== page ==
Título: Risk factors for open-angle glaucoma: the Barbados eye study
Fonte: Arch Ophthalmol;113(7):918-24, July 1995.
Idioma: En.
Resumo: The objective was to evaluate risk factors for open-angle glaucoma among black participants in the Barbados Eye Study. The design was a population-based study of demographic, medical, ocular, familial, and other factors possibly related to open-angle glaucoma. The setting and participants: The Barbados Eye Study included 4709 Barbados residents identified by a simple random sample of Barbadian-born citizens, 40 to 84 years of age; participation was 84 percent. This report is based on the 4314 black participants examined at the study site; 302 (7 percent) met the Barbados Eye Study criteria for open-angle glaucoma. Data collection included a standardized protocol included applanation tonometry, Humphrey perimetry, fundus photography, blood pressure, anthropometry, and an interview. An ophthalmologic examination was performed for participants who met specific criteria. Main outcome measures: open-angle glaucoma was defined by the presence of both characteristics visual field defects and optic disc damage. Association of open-angle glaucoma with specific factors was evaluated in logistic regression analysis. Results: age, male gender, high intraocular pressure, and family history of open-angle glaucoma were major risk factors; the latter association was stronger in men than women. Lean body mass and cataract history were the only other factors related to open-angle glaucoma. Although hypertension and diabetes were common in Barbados Eye Study participants, they were unrelated to the prevalence of open-angle glaucoma. However, associations were found with low diastolic blood pressure-intraocular pressure differences and low systolic and diastolic blood pressure/intraocular pressure ratios. The Conclusions: In the Barbados Eye Study black population, persons most likely to have open-angle glaucoma were older men and had a family history of open-angle glaucoma, high intraocular pressure, lean body mass, and cataract history. These results suggest the importance of possible genetic or familial factors in open-angle glaucoma. The role of vascular risk factors is consistent with our finding of low blood pressure to intraocular pressure relationships, but the results could be explained by the high intraocular pressure in open-angle glaucoma (AU)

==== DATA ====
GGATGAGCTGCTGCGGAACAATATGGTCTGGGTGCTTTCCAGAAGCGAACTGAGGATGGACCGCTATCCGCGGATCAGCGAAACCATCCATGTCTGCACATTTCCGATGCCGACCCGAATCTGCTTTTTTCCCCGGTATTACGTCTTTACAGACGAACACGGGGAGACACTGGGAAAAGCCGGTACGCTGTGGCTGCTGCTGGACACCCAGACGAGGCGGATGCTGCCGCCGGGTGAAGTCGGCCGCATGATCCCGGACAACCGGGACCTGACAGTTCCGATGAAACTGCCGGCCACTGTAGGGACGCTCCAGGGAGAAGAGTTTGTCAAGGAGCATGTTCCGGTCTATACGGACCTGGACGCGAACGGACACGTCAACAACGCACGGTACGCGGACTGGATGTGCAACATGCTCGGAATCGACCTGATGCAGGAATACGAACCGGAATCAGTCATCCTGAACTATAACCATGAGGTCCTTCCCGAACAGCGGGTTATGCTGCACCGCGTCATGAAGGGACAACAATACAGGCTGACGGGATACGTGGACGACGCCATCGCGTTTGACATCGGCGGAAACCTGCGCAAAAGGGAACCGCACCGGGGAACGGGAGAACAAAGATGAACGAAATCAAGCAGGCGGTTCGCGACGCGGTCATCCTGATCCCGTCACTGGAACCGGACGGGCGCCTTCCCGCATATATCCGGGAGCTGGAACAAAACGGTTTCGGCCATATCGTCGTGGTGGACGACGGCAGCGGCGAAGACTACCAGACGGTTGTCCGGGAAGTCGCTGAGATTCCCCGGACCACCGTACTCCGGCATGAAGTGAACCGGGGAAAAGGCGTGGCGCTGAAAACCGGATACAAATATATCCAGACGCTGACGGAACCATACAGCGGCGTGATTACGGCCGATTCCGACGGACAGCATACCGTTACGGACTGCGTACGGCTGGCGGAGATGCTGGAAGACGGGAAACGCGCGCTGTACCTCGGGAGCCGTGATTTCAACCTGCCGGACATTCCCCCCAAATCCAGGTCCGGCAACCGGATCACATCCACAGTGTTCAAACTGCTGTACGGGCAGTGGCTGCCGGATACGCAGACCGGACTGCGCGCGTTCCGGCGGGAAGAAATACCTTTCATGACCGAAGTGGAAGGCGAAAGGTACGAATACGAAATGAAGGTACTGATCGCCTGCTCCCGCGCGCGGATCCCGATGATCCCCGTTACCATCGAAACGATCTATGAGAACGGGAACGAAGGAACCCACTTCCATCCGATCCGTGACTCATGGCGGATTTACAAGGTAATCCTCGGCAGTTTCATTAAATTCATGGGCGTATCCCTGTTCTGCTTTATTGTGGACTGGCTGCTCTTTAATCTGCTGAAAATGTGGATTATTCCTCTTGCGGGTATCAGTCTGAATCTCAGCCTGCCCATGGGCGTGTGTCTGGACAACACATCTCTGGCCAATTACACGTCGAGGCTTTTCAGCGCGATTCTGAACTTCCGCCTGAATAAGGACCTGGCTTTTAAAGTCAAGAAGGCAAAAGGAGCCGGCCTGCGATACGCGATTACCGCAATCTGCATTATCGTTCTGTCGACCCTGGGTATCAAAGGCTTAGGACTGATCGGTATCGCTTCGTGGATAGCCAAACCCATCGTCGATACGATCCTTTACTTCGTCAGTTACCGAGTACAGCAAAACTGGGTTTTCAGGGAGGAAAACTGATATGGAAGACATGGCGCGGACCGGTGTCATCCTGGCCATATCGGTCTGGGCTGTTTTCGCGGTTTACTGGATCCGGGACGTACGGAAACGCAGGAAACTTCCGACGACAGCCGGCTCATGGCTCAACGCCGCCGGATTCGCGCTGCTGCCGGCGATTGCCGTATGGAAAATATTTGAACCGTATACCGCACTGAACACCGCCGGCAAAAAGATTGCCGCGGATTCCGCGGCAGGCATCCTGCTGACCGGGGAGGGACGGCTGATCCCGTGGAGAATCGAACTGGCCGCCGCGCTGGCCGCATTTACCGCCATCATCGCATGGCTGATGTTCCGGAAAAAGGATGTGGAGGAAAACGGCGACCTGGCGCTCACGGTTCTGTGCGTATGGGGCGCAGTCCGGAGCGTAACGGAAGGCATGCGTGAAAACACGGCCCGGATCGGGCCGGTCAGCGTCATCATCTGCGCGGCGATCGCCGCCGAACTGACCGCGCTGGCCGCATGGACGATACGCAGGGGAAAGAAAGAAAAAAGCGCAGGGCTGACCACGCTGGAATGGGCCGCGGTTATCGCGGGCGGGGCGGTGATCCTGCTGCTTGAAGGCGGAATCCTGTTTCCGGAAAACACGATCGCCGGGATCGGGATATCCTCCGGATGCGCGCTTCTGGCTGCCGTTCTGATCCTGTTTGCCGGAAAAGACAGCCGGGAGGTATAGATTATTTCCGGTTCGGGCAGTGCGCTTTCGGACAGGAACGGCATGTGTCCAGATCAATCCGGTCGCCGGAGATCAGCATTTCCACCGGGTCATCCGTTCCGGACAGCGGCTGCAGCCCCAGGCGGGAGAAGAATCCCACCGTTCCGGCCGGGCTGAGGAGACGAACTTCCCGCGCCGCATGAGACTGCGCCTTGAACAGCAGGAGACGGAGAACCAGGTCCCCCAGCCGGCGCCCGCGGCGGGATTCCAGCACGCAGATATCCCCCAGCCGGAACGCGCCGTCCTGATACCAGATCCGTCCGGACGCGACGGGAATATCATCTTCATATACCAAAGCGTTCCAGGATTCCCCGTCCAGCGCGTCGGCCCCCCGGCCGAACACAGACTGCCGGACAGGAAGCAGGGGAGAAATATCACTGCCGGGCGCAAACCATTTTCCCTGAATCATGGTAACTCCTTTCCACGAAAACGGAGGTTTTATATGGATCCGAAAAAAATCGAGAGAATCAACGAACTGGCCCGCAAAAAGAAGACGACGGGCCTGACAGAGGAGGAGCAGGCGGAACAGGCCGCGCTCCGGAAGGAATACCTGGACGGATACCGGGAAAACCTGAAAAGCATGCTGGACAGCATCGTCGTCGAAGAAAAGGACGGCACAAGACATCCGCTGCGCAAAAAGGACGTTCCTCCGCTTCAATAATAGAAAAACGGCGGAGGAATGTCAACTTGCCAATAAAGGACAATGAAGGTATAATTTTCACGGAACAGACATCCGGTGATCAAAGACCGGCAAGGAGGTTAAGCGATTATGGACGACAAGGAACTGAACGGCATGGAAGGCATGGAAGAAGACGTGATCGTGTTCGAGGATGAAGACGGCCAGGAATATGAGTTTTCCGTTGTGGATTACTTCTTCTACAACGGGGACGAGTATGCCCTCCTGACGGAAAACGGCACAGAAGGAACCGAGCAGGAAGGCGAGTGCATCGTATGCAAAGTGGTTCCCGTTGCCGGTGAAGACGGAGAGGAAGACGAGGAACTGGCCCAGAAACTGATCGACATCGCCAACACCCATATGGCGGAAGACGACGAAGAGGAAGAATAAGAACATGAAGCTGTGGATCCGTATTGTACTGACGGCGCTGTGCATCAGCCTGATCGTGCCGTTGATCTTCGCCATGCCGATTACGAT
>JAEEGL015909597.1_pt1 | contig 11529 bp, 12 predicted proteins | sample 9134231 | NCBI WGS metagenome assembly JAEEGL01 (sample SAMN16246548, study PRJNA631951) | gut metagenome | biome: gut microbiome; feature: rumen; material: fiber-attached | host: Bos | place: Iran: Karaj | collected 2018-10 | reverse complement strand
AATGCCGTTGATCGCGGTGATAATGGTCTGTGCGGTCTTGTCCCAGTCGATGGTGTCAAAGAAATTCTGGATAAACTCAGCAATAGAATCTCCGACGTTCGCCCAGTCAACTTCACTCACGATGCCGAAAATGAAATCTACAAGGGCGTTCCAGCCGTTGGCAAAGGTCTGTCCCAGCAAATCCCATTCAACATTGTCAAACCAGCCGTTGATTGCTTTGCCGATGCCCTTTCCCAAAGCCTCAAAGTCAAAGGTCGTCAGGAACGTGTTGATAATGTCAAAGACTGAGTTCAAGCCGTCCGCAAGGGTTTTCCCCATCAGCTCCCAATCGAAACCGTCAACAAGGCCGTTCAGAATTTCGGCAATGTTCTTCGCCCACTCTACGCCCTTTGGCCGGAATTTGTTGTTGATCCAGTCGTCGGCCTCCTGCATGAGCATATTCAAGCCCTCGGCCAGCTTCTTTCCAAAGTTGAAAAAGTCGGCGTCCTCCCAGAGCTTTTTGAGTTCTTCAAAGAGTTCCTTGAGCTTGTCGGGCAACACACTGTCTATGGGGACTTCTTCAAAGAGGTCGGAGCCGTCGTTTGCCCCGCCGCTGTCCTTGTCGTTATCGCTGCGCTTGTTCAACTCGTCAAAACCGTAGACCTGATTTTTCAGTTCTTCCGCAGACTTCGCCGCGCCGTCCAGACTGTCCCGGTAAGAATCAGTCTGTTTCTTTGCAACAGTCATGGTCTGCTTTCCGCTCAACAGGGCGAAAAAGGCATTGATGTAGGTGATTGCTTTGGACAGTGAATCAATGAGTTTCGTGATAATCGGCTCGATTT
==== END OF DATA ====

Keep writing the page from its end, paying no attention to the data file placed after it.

Responsável: JM3.1 - Médical Library